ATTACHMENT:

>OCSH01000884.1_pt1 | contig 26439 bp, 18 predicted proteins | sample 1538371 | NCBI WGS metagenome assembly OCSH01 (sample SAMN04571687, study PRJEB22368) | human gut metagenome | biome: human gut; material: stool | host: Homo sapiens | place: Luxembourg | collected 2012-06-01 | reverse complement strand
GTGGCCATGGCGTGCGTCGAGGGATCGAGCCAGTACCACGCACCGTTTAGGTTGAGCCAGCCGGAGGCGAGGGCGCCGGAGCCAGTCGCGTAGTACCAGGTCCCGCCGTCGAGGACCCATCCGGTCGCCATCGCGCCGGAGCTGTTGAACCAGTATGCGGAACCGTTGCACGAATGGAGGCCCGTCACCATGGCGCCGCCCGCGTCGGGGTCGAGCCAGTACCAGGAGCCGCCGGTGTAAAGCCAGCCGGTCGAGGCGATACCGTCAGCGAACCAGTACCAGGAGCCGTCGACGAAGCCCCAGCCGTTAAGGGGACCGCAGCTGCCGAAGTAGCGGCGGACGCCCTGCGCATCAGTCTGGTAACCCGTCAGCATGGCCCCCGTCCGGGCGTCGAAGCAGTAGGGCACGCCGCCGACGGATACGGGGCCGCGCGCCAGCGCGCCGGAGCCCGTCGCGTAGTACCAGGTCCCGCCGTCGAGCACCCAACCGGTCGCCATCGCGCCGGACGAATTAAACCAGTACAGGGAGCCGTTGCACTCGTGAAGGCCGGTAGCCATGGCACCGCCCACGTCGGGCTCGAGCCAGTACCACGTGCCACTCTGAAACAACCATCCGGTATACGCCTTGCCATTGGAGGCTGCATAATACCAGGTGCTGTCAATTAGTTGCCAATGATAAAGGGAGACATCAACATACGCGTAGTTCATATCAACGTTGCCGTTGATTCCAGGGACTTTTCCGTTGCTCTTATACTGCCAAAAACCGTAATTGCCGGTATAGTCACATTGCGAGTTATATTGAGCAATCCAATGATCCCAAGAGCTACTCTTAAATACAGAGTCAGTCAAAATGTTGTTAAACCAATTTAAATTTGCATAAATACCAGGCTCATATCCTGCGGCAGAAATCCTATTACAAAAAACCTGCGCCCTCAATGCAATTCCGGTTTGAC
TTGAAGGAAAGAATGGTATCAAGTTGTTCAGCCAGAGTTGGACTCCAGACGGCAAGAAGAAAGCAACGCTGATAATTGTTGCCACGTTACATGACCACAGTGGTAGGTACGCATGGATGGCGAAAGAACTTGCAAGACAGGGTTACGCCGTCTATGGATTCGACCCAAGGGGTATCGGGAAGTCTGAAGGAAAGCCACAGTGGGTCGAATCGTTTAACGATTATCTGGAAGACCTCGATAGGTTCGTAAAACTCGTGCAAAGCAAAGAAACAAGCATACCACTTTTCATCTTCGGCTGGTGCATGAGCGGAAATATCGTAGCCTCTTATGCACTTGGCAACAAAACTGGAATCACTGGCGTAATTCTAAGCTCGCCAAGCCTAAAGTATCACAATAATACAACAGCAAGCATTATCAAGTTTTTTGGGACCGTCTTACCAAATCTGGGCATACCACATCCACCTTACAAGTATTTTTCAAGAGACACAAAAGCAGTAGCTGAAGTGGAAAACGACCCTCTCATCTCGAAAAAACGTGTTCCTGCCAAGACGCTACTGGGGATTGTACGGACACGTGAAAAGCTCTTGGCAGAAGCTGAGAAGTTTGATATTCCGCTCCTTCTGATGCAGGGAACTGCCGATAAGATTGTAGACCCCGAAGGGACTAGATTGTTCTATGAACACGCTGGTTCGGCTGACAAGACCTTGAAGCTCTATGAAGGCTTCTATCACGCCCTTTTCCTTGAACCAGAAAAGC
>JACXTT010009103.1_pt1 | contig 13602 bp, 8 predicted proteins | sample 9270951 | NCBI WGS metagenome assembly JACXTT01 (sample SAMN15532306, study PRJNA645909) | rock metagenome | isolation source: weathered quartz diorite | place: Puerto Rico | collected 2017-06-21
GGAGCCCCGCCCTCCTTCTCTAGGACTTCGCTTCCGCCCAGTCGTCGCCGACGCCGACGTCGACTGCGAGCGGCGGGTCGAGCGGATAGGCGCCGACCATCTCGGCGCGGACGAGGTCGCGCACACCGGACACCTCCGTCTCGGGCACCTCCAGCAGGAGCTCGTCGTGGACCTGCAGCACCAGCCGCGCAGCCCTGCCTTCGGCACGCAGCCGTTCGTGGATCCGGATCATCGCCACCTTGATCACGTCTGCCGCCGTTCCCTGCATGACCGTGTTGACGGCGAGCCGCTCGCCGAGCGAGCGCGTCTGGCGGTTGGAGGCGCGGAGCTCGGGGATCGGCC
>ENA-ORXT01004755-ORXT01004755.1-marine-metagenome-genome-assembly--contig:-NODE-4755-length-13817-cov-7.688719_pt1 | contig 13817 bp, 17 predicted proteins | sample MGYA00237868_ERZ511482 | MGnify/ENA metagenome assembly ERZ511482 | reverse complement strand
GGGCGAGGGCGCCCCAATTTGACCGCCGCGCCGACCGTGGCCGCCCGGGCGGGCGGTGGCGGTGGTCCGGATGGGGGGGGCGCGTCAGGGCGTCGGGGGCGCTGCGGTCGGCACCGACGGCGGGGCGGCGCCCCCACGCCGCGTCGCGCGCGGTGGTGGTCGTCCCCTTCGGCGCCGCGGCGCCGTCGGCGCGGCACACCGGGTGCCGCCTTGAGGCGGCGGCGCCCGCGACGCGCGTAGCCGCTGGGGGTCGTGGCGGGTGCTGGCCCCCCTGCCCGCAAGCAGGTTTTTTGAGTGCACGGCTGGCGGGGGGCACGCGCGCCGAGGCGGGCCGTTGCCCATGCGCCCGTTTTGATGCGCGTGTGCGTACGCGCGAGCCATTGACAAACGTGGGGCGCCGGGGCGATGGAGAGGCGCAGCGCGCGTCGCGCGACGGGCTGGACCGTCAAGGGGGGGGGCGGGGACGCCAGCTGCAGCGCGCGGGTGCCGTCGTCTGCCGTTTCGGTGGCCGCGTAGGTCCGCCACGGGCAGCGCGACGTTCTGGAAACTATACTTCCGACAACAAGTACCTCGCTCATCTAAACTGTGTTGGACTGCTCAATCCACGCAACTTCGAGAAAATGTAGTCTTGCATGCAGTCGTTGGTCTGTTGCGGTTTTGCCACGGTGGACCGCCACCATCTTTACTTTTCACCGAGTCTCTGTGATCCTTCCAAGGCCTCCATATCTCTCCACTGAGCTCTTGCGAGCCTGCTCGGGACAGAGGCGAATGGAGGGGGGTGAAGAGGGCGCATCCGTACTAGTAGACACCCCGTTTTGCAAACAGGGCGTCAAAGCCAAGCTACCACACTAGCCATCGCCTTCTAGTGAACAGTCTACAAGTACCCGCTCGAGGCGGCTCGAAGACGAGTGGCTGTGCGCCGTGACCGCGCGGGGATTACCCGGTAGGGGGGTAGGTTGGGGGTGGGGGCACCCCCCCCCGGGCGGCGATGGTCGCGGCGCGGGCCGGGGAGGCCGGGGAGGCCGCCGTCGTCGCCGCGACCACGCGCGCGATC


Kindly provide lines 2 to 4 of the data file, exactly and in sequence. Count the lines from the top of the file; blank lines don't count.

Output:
GTGGCCATGGCGTGCGTCGAGGGATCGAGCCAGTACCACGCACCGTTTAGGTTGAGCCAGCCGGAGGCGAGGGCGCCGGAGCCAGTCGCGTAGTACCAGGTCCCGCCGTCGAGGACCCATCCGGTCGCCATCGCGCCGGAGCTGTTGAACCAGTATGCGGAACCGTTGCACGAATGGAGGCCCGTCACCATGGCGCCGCCCGCGTCGGGGTCGAGCCAGTACCAGGAGCCGCCGGTGTAAAGCCAGCCGGTCGAGGCGATACCGTCAGCGAACCAGTACCAGGAGCCGTCGACGAAGCCCCAGCCGTTAAGGGGACCGCAGCTGCCGAAGTAGCGGCGGACGCCCTGCGCATCAGTCTGGTAACCCGTCAGCATGGCCCCCGTCCGGGCGTCGAAGCAGTAGGGCACGCCGCCGACGGATACGGGGCCGCGCGCCAGCGCGCCGGAGCCCGTCGCGTAGTACCAGGTCCCGCCGTCGAGCACCCAACCGGTCGCCATCGCGCCGGACGAATTAAACCAGTACAGGGAGCCGTTGCACTCGTGAAGGCCGGTAGCCATGGCACCGCCCACGTCGGGCTCGAGCCAGTACCACGTGCCACTCTGAAACAACCATCCGGTATACGCCTTGCCATTGGAGGCTGCATAATACCAGGTGCTGTCAATTAGTTGCCAATGATAAAGGGAGACATCAACATACGCGTAGTTCATATCAACGTTGCCGTTGATTCCAGGGACTTTTCCGTTGCTCTTATACTGCCAAAAACCGTAATTGCCGGTATAGTCACATTGCGAGTTATATTGAGCAATCCAATGATCCCAAGAGCTACTCTTAAATACAGAGTCAGTCAAAATGTTGTTAAACCAATTTAAATTTGCATAAATACCAGGCTCATATCCTGCGGCAGAAATCCTATTACAAAAAACCTGCGCCCTCAATGCAATTCCGGTTTGAC
TTGAAGGAAAGAATGGTATCAAGTTGTTCAGCCAGAGTTGGACTCCAGACGGCAAGAAGAAAGCAACGCTGATAATTGTTGCCACGTTACATGACCACAGTGGTAGGTACGCATGGATGGCGAAAGAACTTGCAAGACAGGGTTACGCCGTCTATGGATTCGACCCAAGGGGTATCGGGAAGTCTGAAGGAAAGCCACAGTGGGTCGAATCGTTTAACGATTATCTGGAAGACCTCGATAGGTTCGTAAAACTCGTGCAAAGCAAAGAAACAAGCATACCACTTTTCATCTTCGGCTGGTGCATGAGCGGAAATATCGTAGCCTCTTATGCACTTGGCAACAAAACTGGAATCACTGGCGTAATTCTAAGCTCGCCAAGCCTAAAGTATCACAATAATACAACAGCAAGCATTATCAAGTTTTTTGGGACCGTCTTACCAAATCTGGGCATACCACATCCACCTTACAAGTATTTTTCAAGAGACACAAAAGCAGTAGCTGAAGTGGAAAACGACCCTCTCATCTCGAAAAAACGTGTTCCTGCCAAGACGCTACTGGGGATTGTACGGACACGTGAAAAGCTCTTGGCAGAAGCTGAGAAGTTTGATATTCCGCTCCTTCTGATGCAGGGAACTGCCGATAAGATTGTAGACCCCGAAGGGACTAGATTGTTCTATGAACACGCTGGTTCGGCTGACAAGACCTTGAAGCTCTATGAAGGCTTCTATCACGCCCTTTTCCTTGAACCAGAAAAGC
>JACXTT010009103.1_pt1 | contig 13602 bp, 8 predicted proteins | sample 9270951 | NCBI WGS metagenome assembly JACXTT01 (sample SAMN15532306, study PRJNA645909) | rock metagenome | isolation source: weathered quartz diorite | place: Puerto Rico | collected 2017-06-21